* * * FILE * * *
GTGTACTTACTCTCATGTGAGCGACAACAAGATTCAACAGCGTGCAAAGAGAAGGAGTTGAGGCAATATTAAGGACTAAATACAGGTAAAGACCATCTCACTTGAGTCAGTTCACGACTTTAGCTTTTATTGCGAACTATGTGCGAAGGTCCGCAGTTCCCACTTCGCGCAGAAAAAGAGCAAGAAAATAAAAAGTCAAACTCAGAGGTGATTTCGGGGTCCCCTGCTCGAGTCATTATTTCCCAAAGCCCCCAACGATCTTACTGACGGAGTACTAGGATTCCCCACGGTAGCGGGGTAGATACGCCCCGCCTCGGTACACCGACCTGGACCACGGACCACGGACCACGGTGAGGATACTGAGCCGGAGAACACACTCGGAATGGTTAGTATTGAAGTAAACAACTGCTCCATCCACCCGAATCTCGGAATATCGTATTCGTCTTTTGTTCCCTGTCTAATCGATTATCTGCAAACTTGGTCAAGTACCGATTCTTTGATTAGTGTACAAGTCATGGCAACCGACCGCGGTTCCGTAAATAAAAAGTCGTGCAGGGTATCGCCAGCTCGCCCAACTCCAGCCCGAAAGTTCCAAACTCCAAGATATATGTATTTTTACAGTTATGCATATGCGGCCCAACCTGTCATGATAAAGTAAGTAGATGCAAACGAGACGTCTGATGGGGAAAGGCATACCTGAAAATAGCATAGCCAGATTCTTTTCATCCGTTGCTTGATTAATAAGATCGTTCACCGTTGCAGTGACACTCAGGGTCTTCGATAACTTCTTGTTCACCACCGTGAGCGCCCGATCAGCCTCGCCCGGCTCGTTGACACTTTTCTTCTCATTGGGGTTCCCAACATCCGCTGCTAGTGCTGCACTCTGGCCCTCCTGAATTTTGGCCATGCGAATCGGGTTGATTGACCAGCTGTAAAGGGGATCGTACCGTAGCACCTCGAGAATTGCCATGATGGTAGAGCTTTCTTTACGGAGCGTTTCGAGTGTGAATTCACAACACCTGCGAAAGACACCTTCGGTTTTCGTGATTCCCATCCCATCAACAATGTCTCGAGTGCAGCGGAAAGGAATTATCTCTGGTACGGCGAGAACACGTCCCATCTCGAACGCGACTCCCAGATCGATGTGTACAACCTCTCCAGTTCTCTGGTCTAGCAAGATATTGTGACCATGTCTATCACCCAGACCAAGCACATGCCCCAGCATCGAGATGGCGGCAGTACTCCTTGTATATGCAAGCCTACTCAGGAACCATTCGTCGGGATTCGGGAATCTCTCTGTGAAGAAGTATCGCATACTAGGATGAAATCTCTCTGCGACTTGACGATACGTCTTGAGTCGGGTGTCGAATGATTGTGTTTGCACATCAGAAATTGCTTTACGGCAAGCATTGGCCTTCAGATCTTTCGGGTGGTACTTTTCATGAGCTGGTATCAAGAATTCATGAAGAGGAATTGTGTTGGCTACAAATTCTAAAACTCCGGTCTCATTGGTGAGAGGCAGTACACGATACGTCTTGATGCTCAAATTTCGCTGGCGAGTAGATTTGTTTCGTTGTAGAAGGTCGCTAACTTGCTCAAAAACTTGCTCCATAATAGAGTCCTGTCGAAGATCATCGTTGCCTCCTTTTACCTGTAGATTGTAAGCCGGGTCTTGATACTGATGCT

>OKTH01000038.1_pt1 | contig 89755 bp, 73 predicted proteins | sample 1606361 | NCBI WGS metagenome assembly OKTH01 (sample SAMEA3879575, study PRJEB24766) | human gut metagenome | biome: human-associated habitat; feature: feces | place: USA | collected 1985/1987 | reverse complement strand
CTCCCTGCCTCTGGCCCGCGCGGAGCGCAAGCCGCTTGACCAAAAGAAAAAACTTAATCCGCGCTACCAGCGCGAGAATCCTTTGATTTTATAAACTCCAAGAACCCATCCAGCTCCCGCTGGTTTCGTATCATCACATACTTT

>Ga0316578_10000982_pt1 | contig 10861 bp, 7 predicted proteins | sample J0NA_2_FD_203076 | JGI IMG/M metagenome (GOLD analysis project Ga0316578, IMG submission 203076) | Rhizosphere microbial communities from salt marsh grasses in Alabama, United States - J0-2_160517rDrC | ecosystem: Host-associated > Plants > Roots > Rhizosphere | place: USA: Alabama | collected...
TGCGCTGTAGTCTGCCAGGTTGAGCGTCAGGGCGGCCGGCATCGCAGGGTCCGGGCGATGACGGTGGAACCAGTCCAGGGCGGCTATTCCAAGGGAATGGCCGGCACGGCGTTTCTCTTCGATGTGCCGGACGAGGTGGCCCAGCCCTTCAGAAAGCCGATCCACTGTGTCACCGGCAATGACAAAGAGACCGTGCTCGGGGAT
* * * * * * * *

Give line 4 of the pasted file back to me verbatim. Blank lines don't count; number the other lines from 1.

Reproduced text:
>Ga0316578_10000982_pt1 | contig 10861 bp, 7 predicted proteins | sample J0NA_2_FD_203076 | JGI IMG/M metagenome (GOLD analysis project Ga0316578, IMG submission 203076) | Rhizosphere microbial communities from salt marsh grasses in Alabama, United States - J0-2_160517rDrC | ecosystem: Host-associated > Plants > Roots > Rhizosphere | place: USA: Alabama | collected...